Posted September 18, 2013 by Lucy Lazarony in Debit Cards
 
 

Paying For New Health Plans With A Prepaid Debit Card

Paying For New Health Plans With A Prepaid Debit Card
Paying For New Health Plans With A Prepaid Debit Card

The Benefits and Pitfalls of Paying for Obamacare with a Prepaid Debit Card
By Lucy Lazarony

You’ll be able to pay for new health insurance exchanges with a prepaid debit card.  A new rule released by the Department of Health and Human Services last month requires insurers participating in new health-insurance exchanges to accept payments from consumers by prepaid debit cards, cashier’s checks, money orders, paper checks and bank-account transfers.

“The HHS rule just means that people without checking accounts can pay for exchange health insurance plans by getting a prepaid card,” says Linda Sherry, director of National Priorities for Consumer Action. “Several different forms of payment will be accepted by the exchanges, including prepaid cards, cashier’s checks, money orders, paper checks and bank-account transfers.”
The exchanges are part of a new health insurance marketplace under the Affordable Care Act, also known as Obamacare. The marketplace is set to open on Oct. 1, when plan and pricing information will be made available to consumers and open enrollment begins, according to HealthCare.gov.

Insurance coverage is set to begin on Jan. 1, 2014 and the open enrollment period extends all the way to March 31, 2014, according to HealthCare.gov.

The addition of prepaid cards as a payment option make these new health plans more “convenient” to consumers without bank accounts, Sherry says. “Otherwise, an unbanked person would have to stand in line for a money order or cashier’s checks each month or quarter to pay for them,” Sherry says.

Another advantage of paying for health care with a prepaid debit card is having an online record of payments and insurance for tax credits on insurance premiums, says Jeanne Hogarth, vice president of policy at the Center for Financial Services Innovation. “You might want to be careful of the card you choose so you can view it online,” Hogarth says.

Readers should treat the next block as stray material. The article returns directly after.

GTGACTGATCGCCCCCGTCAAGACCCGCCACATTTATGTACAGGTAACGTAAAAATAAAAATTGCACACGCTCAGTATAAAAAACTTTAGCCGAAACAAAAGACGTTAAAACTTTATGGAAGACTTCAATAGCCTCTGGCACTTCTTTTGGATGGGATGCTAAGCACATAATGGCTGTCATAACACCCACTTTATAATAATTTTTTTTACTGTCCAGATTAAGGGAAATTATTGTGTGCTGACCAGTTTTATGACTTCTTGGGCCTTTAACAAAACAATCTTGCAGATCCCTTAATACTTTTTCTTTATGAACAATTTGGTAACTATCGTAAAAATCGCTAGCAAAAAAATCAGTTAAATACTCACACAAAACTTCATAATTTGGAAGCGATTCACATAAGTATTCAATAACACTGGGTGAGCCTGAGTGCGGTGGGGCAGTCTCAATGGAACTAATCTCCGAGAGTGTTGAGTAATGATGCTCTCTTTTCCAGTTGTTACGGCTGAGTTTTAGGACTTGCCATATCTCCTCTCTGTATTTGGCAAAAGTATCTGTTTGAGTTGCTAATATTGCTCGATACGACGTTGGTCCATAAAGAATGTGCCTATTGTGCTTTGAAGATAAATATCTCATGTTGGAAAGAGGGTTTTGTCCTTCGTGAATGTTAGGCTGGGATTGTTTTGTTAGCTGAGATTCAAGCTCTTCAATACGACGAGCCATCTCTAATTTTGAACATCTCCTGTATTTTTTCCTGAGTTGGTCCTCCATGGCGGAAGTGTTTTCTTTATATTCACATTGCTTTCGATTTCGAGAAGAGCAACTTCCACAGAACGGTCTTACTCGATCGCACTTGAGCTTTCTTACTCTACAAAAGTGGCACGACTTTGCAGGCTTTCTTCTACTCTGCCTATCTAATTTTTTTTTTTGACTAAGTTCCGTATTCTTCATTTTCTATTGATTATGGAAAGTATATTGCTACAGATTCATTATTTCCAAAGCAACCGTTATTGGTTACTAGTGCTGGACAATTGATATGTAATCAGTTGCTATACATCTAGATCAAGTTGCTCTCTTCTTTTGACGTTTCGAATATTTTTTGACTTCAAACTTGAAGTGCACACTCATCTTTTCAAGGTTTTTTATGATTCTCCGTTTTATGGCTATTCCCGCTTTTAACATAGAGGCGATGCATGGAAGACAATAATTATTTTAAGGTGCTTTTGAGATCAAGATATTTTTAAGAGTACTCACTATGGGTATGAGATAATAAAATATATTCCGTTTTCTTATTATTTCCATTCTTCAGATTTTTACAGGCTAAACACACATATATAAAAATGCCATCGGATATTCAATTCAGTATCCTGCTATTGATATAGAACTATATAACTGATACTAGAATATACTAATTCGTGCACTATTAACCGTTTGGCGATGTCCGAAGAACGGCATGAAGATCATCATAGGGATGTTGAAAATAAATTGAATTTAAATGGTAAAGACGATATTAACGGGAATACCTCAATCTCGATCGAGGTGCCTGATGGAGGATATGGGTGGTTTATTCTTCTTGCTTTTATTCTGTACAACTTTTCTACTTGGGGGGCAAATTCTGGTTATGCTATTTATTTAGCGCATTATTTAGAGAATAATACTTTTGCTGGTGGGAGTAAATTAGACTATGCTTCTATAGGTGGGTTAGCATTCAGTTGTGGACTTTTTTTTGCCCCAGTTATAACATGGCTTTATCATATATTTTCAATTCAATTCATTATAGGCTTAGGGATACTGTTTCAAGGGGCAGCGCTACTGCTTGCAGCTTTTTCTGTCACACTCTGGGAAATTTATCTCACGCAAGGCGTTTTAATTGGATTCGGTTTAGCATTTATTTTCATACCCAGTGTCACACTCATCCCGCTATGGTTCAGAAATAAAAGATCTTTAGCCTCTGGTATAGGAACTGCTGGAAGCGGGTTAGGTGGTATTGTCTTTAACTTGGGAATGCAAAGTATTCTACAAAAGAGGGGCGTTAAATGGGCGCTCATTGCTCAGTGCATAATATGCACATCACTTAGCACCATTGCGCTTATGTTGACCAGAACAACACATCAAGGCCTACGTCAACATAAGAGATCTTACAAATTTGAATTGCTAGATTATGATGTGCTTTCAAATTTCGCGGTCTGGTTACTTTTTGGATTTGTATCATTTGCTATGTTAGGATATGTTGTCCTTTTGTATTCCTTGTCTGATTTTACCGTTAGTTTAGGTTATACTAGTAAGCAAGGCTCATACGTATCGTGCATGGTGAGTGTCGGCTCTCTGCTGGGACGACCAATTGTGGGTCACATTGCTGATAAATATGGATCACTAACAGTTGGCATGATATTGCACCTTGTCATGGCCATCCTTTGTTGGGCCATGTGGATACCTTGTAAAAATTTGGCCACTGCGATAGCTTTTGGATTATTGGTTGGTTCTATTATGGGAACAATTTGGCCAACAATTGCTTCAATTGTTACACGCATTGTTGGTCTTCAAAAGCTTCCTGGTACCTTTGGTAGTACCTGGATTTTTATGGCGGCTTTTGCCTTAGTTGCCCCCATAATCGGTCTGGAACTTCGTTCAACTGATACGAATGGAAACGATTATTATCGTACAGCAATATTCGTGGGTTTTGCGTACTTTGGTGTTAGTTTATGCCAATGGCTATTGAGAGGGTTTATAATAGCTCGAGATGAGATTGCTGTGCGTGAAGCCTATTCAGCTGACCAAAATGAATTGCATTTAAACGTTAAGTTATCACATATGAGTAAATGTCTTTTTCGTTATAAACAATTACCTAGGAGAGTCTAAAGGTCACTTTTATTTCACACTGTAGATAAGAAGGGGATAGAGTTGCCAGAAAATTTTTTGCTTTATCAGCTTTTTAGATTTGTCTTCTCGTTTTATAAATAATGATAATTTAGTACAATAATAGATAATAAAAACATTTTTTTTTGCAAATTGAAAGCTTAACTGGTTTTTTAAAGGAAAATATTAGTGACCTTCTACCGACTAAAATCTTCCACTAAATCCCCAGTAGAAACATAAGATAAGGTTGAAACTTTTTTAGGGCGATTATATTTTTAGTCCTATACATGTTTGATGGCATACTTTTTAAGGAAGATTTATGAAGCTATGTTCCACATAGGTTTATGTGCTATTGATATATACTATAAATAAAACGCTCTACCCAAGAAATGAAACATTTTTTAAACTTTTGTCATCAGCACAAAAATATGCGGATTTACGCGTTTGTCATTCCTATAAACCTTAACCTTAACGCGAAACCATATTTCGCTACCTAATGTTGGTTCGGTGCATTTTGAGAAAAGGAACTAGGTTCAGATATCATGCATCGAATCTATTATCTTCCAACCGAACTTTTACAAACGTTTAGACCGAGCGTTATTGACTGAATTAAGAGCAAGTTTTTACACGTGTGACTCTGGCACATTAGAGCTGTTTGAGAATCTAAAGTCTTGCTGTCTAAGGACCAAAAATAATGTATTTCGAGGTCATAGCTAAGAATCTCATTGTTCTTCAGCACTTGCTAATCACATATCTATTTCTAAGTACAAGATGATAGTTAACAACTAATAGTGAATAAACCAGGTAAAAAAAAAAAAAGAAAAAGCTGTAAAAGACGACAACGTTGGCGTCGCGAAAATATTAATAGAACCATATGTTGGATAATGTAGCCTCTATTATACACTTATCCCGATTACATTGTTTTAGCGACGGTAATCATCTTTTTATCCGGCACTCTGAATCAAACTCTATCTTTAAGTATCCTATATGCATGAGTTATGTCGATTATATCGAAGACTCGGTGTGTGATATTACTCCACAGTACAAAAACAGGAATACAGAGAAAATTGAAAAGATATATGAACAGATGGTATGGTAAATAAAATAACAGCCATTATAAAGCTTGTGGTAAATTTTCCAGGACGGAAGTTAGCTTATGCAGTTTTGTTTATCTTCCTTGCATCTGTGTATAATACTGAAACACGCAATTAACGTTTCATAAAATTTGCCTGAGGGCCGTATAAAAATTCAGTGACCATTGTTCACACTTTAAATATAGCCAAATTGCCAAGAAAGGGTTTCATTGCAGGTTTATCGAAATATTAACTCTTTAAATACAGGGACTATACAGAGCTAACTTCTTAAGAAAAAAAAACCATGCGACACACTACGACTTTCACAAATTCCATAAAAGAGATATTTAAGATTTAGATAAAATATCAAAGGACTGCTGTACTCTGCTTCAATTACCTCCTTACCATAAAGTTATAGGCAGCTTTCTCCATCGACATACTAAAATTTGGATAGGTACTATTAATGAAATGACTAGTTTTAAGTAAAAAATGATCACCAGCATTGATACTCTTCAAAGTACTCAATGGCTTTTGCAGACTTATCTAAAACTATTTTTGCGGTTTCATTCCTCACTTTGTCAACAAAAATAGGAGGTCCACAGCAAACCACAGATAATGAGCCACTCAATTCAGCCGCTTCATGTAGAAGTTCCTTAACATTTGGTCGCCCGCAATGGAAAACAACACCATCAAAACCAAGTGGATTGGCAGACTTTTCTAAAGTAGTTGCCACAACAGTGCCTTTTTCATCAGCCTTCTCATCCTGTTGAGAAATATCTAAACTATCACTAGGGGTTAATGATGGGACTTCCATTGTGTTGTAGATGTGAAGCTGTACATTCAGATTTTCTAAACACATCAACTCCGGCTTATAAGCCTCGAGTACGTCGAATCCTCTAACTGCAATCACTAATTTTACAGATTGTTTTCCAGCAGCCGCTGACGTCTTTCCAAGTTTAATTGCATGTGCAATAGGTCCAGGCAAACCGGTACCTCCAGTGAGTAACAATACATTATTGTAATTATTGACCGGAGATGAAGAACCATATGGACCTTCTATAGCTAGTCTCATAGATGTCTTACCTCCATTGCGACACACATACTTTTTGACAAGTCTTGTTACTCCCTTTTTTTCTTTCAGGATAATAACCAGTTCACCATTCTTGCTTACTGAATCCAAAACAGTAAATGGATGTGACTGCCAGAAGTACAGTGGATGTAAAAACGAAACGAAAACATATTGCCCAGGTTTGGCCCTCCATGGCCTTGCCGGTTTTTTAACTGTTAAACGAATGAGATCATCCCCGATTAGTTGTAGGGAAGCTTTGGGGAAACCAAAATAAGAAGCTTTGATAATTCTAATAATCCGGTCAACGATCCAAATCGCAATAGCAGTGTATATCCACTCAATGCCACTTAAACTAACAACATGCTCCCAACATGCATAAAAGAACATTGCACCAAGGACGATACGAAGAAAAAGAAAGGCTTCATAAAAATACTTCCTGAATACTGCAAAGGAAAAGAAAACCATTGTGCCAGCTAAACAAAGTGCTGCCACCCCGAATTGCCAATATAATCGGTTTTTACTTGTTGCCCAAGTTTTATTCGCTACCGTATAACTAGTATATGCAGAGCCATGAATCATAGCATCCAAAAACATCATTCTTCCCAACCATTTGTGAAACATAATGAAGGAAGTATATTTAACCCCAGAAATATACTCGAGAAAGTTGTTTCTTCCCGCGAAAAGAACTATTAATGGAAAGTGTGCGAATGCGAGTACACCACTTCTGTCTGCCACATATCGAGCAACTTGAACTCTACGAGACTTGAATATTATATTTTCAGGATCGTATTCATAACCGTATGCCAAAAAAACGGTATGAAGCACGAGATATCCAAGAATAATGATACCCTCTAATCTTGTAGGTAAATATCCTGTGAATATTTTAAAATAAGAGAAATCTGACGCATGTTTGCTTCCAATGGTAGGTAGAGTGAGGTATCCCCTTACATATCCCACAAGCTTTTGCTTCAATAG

A study from Jackson Hewitt estimates that more than one in four uninsured Americans — about 8.5 million people — who would be eligible for Affordable Care Act tax credits on insurance premiums, do not have a checking account.

When shopping for a prepaid debit card to pay for health care, take a close look at the fee structure of each card, advises Judith Rinearson, chair of the government relations working group of the Network Branded Prepaid Card Association.

“Keep in mind that general use or general purpose prepaid cards often come in two different models. Some come with a monthly fee – similar to a monthly fee that might be charged by a bank for a bank account. Those fees are often less if the cardholder signs up for direct deposit of their wages or salary. If you anticipate using the card a lot, going for a card with a flat monthly fee model may save the most money,” Rinearson says.

“The other model, often called “pay as you go,” does not have a monthly fee, but instead charge fees every time the card is used – such as a fee when the card is used to make a purchase or to make an ATM withdrawal. For those who intend to use the card only occasionally – perhaps for their monthly health insurance premium payment – this may be a better option.”
Rinearson also recommends choosing a prepaid debit card with free balance inquiries and text messaging. “Personally, I like cards that provide free balance inquiries and access to online transaction data and text messaging,” Rinearson says. “And fortunately, I have found the majority of cards out there routinely do provide such services for free.”

Here’s a short checklist from Rinearson for choosing a prepaid debit card:
• Reasonable fees
• Easy to access balance and transaction information
• Access to cash not just at ATMs (where a fee is often charged) but also at the point of sale (where “cash-back” is often free of charge)
• Protection against lost or stolen cards or unauthorized transactions


Lucy Lazarony